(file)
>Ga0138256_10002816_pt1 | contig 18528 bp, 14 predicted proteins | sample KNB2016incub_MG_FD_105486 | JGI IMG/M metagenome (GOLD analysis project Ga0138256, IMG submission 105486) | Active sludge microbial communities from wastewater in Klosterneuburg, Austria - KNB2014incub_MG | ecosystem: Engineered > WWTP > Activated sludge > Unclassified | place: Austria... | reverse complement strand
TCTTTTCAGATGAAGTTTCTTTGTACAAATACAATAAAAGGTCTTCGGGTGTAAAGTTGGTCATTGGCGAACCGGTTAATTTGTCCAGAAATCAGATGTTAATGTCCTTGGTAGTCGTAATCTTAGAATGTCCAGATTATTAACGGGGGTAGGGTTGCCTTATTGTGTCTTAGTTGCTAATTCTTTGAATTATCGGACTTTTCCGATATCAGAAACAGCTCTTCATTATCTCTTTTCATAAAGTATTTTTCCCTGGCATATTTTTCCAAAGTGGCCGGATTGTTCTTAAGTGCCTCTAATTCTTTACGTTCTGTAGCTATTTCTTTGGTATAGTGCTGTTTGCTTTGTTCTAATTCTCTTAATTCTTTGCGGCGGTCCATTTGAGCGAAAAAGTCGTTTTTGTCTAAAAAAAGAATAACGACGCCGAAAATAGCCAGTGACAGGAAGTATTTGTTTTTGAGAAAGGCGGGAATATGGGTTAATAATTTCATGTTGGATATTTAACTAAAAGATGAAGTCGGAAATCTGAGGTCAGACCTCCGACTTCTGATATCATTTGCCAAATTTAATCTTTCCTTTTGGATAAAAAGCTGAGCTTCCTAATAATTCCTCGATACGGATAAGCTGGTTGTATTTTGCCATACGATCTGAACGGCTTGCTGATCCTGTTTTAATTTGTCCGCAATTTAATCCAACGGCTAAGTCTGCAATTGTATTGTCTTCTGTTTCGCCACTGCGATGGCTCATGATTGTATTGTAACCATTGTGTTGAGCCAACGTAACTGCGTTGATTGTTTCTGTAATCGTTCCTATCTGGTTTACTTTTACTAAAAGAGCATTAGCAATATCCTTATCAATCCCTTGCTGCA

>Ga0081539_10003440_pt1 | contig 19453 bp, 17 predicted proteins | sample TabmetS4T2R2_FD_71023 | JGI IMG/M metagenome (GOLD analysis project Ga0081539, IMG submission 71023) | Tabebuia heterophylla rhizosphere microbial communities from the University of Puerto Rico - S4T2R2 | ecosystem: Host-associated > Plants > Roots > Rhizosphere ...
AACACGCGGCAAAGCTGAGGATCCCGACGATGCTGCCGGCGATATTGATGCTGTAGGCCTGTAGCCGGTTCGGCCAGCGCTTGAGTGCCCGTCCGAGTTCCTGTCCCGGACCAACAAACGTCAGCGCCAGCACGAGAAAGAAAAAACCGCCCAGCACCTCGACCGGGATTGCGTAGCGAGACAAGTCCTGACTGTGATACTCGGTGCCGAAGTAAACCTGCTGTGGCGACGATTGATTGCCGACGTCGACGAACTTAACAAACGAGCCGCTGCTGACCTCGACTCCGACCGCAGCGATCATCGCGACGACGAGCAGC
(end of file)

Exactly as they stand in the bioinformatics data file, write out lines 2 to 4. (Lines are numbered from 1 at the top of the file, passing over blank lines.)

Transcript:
TCTTTTCAGATGAAGTTTCTTTGTACAAATACAATAAAAGGTCTTCGGGTGTAAAGTTGGTCATTGGCGAACCGGTTAATTTGTCCAGAAATCAGATGTTAATGTCCTTGGTAGTCGTAATCTTAGAATGTCCAGATTATTAACGGGGGTAGGGTTGCCTTATTGTGTCTTAGTTGCTAATTCTTTGAATTATCGGACTTTTCCGATATCAGAAACAGCTCTTCATTATCTCTTTTCATAAAGTATTTTTCCCTGGCATATTTTTCCAAAGTGGCCGGATTGTTCTTAAGTGCCTCTAATTCTTTACGTTCTGTAGCTATTTCTTTGGTATAGTGCTGTTTGCTTTGTTCTAATTCTCTTAATTCTTTGCGGCGGTCCATTTGAGCGAAAAAGTCGTTTTTGTCTAAAAAAAGAATAACGACGCCGAAAATAGCCAGTGACAGGAAGTATTTGTTTTTGAGAAAGGCGGGAATATGGGTTAATAATTTCATGTTGGATATTTAACTAAAAGATGAAGTCGGAAATCTGAGGTCAGACCTCCGACTTCTGATATCATTTGCCAAATTTAATCTTTCCTTTTGGATAAAAAGCTGAGCTTCCTAATAATTCCTCGATACGGATAAGCTGGTTGTATTTTGCCATACGATCTGAACGGCTTGCTGATCCTGTTTTAATTTGTCCGCAATTTAATCCAACGGCTAAGTCTGCAATTGTATTGTCTTCTGTTTCGCCACTGCGATGGCTCATGATTGTATTGTAACCATTGTGTTGAGCCAACGTAACTGCGTTGATTGTTTCTGTAATCGTTCCTATCTGGTTTACTTTTACTAAAAGAGCATTAGCAATATCCTTATCAATCCCTTGCTGCA

>Ga0081539_10003440_pt1 | contig 19453 bp, 17 predicted proteins | sample TabmetS4T2R2_FD_71023 | JGI IMG/M metagenome (GOLD analysis project Ga0081539, IMG submission 71023) | Tabebuia heterophylla rhizosphere microbial communities from the University of Puerto Rico - S4T2R2 | ecosystem: Host-associated > Plants > Roots > Rhizosphere ...
AACACGCGGCAAAGCTGAGGATCCCGACGATGCTGCCGGCGATATTGATGCTGTAGGCCTGTAGCCGGTTCGGCCAGCGCTTGAGTGCCCGTCCGAGTTCCTGTCCCGGACCAACAAACGTCAGCGCCAGCACGAGAAAGAAAAAACCGCCCAGCACCTCGACCGGGATTGCGTAGCGAGACAAGTCCTGACTGTGATACTCGGTGCCGAAGTAAACCTGCTGTGGCGACGATTGATTGCCGACGTCGACGAACTTAACAAACGAGCCGCTGCTGACCTCGACTCCGACCGCAGCGATCATCGCGACGACGAGCAGC